A Shayna Madel – Review by Brooks Appelbaum

Playhouse on Park made a strong choice in focusing on women playwrights, characters, actors, and directors in its 11th season, and Barbara Lebow’s beautiful play, “A Shayna Maidel,” directed by Dawn Loveland Navarro, is an especially welcome addition. “A Shayna Maidel” (Yiddish for “a pretty girl”) is an intelligent, heartbreaking, but ultimately affirming tale that balances the horrors of the Holocaust with the unique circumstances of two sisters and their father struggling to form a family.

Set in Brooklyn, 1946, the plot opens with Rose Weiss (Laura Sudduth) and her father, Mordechai Weiss (a terrific Mitch Greenberg) awaiting the arrival of Rose’s older sister, Lusia Weiss Pechenik (the luminous Katharina Schmidt), who survived a concentration camp and has finally made her way to America. Rose and her father left Poland when Rose was four, but Lusia couldn’t travel due to illness, so she and Mama stayed behind until Lusia recovered and Mordechai could send for them. But too soon the rise of the Nazi party cut off any chance of escape.

At the point when Rose and Lusia meet, Rose is thoroughly assimilated, a young working woman, outwardly confident but constantly attempting to simultaneously please and stand up to her demanding, controlling, and emotionally cold father.

Lusia, as one might imagine, is Rose’s opposite. She refuses to part with her refugee clothing, speaks halting English, and answers her father’s distance with a simmering anger of her own. She refuses to talk with Rose about their mother or the past and is consumed by the determination to find her husband, Duvid (a touching Alex Rafala), whom she insists must have survived the camps and also made his way to New York.

Lebow’s play lays the groundwork for the sisters’ eventual love, but she includes numerous obstacles and surprises as we get to know Rose and Lusia through flashbacks, dream sequences, and the intimacy that develops from sharing a home and resisting a father’s seeming unkindness, though Mordechai is anything but a cardboard villain.

Schmidt’s Lusia is the shining light of this production, and reason enough to see it. Every emotion and gesture rings true, and beyond that, she brings a passion to the role that takes us straight into her heart. Lusia may be nearly broken in the present, but we see her true nature during the flashbacks, in which her Yiddish is translated, for the audience, into fluent English. Here is a funny, playful young girl who adores her mother and her best friend, Hannah (Krista Lucas), and who sparkles, especially, when she is with her sweetheart, Duvid. Schmidt and Rafala have gorgeous chemistry, and their games of teasing and chasing each other, rolling on the sofa like kittens, and then finding that their friendship has deepened into love show us the magic they once had.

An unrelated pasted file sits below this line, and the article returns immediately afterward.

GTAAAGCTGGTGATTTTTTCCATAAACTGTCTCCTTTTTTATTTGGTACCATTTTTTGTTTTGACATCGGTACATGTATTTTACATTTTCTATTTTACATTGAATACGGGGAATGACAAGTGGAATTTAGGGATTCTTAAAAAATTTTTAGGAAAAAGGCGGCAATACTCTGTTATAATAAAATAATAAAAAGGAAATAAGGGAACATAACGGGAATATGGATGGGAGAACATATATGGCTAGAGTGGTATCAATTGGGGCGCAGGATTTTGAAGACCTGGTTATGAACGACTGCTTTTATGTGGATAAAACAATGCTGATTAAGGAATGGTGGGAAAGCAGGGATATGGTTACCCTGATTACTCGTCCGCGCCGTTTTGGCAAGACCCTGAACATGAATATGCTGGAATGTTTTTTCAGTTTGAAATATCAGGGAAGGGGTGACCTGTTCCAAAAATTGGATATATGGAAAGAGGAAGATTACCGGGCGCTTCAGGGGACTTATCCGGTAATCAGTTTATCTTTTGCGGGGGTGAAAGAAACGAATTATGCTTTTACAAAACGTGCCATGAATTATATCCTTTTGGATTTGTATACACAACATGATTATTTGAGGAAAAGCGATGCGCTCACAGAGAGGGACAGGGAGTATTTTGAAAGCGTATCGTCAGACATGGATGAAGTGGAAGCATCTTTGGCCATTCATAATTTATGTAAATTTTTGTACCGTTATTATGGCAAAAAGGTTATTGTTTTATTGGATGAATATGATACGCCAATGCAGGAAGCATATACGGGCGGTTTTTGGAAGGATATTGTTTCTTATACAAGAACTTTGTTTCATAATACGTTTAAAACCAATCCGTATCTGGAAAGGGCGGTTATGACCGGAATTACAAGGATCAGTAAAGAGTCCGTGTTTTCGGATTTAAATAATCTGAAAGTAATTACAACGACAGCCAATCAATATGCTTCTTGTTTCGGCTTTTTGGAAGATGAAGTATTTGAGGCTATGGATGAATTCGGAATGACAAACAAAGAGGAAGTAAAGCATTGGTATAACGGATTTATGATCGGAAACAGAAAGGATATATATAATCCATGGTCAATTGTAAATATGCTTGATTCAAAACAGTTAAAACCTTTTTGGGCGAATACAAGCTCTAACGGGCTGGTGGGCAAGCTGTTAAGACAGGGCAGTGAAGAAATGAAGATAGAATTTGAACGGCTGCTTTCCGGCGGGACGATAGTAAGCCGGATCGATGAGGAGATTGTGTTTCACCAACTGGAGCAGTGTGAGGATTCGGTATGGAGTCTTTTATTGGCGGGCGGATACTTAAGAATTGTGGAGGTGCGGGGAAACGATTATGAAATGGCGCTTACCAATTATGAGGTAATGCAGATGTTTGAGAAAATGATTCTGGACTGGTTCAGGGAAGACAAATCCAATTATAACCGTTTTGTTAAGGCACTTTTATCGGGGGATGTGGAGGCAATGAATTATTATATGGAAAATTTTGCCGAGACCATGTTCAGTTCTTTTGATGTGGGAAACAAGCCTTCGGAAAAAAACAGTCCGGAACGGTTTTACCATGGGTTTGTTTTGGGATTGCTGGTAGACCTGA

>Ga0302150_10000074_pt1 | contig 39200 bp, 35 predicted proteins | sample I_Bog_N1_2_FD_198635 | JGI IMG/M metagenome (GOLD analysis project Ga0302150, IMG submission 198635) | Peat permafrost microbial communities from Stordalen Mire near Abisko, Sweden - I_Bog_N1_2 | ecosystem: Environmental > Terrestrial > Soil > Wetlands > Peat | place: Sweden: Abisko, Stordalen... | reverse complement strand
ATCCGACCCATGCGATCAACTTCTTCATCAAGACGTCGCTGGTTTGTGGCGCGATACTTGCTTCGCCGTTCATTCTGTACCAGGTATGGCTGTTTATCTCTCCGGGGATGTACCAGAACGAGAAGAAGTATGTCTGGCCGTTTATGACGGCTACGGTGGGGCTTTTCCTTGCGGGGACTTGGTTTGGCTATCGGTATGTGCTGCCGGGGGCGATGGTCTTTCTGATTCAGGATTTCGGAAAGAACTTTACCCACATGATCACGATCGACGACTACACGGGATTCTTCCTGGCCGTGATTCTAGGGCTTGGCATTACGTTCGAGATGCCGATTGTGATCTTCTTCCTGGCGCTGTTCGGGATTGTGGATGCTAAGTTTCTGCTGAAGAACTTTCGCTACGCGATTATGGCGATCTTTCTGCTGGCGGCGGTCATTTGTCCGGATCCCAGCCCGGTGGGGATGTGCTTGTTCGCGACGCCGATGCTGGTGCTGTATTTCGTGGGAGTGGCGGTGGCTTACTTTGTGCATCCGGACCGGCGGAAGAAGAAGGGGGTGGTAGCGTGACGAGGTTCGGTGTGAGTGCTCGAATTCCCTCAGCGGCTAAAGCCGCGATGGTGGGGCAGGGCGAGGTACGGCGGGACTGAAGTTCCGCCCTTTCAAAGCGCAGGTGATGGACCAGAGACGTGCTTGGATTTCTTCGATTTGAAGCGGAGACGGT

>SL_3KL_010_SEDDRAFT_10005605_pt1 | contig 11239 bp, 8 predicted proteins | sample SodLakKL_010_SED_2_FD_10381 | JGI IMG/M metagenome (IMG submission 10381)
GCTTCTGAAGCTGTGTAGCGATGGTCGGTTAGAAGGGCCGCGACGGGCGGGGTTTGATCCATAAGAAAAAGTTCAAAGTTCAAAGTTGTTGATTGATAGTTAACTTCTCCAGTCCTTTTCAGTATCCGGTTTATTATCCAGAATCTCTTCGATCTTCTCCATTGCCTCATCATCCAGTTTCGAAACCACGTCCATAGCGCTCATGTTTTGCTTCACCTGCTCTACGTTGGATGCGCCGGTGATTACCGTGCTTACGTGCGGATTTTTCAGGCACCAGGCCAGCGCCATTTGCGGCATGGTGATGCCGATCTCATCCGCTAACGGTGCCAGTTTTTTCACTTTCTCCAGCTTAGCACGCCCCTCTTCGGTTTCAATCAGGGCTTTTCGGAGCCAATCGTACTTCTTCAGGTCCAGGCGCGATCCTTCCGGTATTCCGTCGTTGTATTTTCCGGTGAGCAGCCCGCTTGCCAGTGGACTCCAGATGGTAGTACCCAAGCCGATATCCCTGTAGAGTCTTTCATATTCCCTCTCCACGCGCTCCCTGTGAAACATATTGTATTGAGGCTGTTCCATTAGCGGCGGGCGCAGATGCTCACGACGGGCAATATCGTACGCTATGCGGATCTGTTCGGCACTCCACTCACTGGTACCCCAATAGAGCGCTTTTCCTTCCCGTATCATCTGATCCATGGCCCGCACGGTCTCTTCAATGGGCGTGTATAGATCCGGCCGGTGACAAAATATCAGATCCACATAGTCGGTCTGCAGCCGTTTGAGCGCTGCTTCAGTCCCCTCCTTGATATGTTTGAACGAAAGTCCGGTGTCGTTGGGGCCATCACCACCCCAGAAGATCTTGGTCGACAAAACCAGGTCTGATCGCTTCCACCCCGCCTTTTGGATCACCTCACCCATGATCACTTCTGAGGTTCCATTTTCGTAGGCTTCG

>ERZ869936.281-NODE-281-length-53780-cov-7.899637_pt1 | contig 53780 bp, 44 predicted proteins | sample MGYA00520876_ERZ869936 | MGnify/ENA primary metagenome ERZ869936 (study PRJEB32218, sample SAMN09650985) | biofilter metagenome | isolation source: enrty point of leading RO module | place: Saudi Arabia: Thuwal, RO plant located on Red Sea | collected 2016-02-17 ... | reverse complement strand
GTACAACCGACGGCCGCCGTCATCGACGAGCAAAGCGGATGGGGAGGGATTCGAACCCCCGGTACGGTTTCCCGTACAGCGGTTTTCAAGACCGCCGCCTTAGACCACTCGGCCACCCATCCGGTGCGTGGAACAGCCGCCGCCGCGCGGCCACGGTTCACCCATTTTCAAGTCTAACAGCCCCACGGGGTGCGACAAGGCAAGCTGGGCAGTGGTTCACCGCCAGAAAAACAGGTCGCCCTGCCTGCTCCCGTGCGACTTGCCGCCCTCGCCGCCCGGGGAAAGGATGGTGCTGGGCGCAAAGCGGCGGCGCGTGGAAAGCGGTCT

Greenberg, in his first moments, nails the dapper, cold Mordechai and our stereotype of such a man. And, as we learn, late in the action, about what that coldness hides, Greenberg is just as believable, though he never goes soft. Alex Rafala’s Duvid is as skillful as Schmidt in portraying youthful buoyancy, mirth, and desire.

Loveland Navarro has made a few casting and directing missteps, chiefly in presenting us a Rose Weiss who is so American and so physically dissimilar from Schmidt’s Lusia that it’s difficult to see the two as related. Certainly Rose’s life has been entirely different from her sister’s, but she needs to echo either her father or Lusia in some respects, which Sudduth’s Rose does not.

“A Shayna Maidel” takes place entirely in Rose’s apartment, though that apartment at times represents other places. As designed by David Lewis, the apartment is quite well appointed, and one could argue that even a successful young woman could not afford such a place. However, this was Brooklyn in the 1940’s, and from a theatrical point of view, Lewis makes certain that the action never feels cramped. Too, he and Loveland Navarro are mostly careful with the sightlines, so the audience rarely misses a moment.

Marcus Abbott’s lighting design deftly moves the action forward and back in time, and Lisa Ann Steier’s costumes perfectly capture each character. This is a handsome production.

Most importantly, though, this is a production of a remarkable play that should be seen more often, and Playhouse on Park brings to the stage three of the finest performances of this season so far. We can forget, sometimes, that irony is not always our best companion, and that genuine feeling and true catharsis can truly renew the spirit. You will find catharsis here.

“A Shayna Maidel” continues at Playhouse on Park through November 17. For tickets ($27.50-$40), call the Playhouse on Park, 244 Park Avenue, West Hartford at 860-523-5900, ext.10 or online at playhouseonpark.org. Performances are Tuesday at 2 p.m., Wednesday and Thursday at 7:30 p.m., Friday at 8 p.m., Saturday at 2 p.m. and 8 p.m. and Sunday at 2 p.m. followed by a talk back with the cast.

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